Attention deficit hyperactivity disorder, or ADHD, is a psychiatric and neurobehavioral disorder most commonly associated with inattentiveness. The disorder has grown in popularity over the last decade thanks to a combination of awareness for the disorder as well as poor parenting and lazy physicians.
Jeffrey Greene, a junior at Mizzou, admitted that he took his first adderall pill Saturday afternoon thanks to the mounting pressure in his finals schedule.
“I’ve always had trouble studying for final exams and tests,” Greene said. “I was amazed at how focused I was after that. I didn’t study my class material, but I did spend 14 hours on WebMD checking symptoms for ADHD, and turns out that I’ve got it.”
Adderall is the magic pill/Superdrug that is often prescribed to individuals that suffer from ADHD, and also has been known to boost students’ finals grades by at least 10 percent. While there are legitimate cases of individuals who suffer from ADHD, there are others who know how to manipulate the system.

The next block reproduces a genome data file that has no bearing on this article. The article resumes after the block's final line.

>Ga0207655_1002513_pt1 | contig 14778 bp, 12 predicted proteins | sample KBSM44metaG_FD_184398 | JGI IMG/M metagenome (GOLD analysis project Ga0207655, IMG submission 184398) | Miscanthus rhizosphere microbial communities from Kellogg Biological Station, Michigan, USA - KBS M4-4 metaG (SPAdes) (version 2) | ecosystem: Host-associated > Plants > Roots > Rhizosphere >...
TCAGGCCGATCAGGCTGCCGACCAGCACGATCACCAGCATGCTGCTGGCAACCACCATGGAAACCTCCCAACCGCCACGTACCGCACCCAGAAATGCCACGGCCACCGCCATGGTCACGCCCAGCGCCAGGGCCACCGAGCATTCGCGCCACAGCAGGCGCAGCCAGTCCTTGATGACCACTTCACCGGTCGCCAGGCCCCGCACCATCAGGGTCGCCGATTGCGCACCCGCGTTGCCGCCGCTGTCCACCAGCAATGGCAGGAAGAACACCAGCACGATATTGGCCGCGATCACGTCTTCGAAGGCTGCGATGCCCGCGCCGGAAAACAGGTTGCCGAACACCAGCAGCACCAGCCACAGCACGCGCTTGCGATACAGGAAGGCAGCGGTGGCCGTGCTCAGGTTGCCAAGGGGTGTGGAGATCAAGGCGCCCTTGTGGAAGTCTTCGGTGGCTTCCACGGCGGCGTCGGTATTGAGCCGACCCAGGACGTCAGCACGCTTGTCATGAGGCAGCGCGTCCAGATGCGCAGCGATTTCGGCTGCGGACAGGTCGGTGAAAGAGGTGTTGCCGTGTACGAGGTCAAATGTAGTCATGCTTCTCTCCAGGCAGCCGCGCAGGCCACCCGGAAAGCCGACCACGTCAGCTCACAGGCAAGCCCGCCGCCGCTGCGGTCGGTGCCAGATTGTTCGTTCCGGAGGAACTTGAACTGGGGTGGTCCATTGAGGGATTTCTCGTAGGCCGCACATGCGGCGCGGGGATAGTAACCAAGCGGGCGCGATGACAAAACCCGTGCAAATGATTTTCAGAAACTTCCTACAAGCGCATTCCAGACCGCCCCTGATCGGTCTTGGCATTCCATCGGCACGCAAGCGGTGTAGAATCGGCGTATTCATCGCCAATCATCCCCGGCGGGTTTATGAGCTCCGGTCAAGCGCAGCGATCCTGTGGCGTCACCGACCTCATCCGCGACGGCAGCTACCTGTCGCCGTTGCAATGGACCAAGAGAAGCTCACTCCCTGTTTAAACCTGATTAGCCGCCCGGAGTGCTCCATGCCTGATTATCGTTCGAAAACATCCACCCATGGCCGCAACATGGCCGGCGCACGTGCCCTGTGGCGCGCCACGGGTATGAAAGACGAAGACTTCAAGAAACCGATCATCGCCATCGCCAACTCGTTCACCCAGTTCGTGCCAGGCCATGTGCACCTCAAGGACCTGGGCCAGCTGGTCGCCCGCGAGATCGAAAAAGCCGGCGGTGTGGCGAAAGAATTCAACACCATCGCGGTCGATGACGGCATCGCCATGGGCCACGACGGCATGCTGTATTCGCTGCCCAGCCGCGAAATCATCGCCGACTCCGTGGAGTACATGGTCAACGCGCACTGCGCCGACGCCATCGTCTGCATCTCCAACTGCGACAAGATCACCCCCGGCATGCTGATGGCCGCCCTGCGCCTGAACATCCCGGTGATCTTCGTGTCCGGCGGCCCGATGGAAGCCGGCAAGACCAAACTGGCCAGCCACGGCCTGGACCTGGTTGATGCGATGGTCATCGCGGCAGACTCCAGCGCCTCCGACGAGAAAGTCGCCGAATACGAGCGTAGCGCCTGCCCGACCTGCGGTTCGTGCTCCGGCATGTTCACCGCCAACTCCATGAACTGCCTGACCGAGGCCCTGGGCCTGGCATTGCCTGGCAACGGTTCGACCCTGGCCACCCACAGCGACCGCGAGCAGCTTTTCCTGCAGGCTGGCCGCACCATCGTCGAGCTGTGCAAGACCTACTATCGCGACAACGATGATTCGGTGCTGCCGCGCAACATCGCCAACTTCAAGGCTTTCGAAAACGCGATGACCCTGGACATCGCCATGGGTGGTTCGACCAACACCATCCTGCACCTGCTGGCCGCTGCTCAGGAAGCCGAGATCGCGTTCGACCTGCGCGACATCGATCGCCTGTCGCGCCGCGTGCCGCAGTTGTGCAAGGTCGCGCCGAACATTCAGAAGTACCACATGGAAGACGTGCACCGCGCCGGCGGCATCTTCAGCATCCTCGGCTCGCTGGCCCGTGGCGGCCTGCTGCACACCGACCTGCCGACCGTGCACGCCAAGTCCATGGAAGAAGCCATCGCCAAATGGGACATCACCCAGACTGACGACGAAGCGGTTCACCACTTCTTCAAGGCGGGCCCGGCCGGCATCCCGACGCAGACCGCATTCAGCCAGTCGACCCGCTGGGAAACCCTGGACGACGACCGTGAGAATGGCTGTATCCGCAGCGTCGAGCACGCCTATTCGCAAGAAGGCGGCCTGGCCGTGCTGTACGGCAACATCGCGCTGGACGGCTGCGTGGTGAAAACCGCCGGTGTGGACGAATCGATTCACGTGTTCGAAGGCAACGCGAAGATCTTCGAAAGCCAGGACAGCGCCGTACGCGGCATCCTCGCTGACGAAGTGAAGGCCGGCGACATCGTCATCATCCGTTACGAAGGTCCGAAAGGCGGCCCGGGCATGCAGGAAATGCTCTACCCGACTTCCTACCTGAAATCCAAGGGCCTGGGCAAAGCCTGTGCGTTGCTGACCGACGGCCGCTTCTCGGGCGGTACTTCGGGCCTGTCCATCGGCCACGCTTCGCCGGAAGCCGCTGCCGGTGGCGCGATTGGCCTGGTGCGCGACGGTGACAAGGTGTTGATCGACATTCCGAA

“I told the doctor that I had trouble paying attention in class,” sophomore Michelle Drawer said. “When he was asking me questions, I just kept pretending like I was staring out the window. He saw that and gave me a handful of pills and told me to tell all of my friends about him.”
Drawer’s doctor is a prime example of the crippled health care industry, where physicians are reduced to being crummy pill pushers and prostate-examiners. Ironically, these are the exact same services that your local drug dealer could provide to you depending on the time and place of meeting.
“Being in charge of your own practice is no easy thing, let me tell you,” Dr. Deudeu said. “People are so neurotic about ADHD now, the number of individuals that I treat for it grows each month. One time, a couple came in with a 1-year-old who they said was “hyperactive” and had trouble focusing, so I told them to crush up the adderall and put it in the baby’s formula. Problem solved.”
Greene’s recent diagnosis led to an annoying obsession with ADHD and, as a result, Greene’s expulsion from the university after failing all of his finals. Greene believed that all of his professors collectively discriminated against his new condition.
“I intend to focus all of my attention on this fight for justice,” Greene said. “I refuse to accept that I’m a bad student or disinterested in the material. If anyone questions my resolve, they should know that I’ve got plenty of pills to help keep me focused.”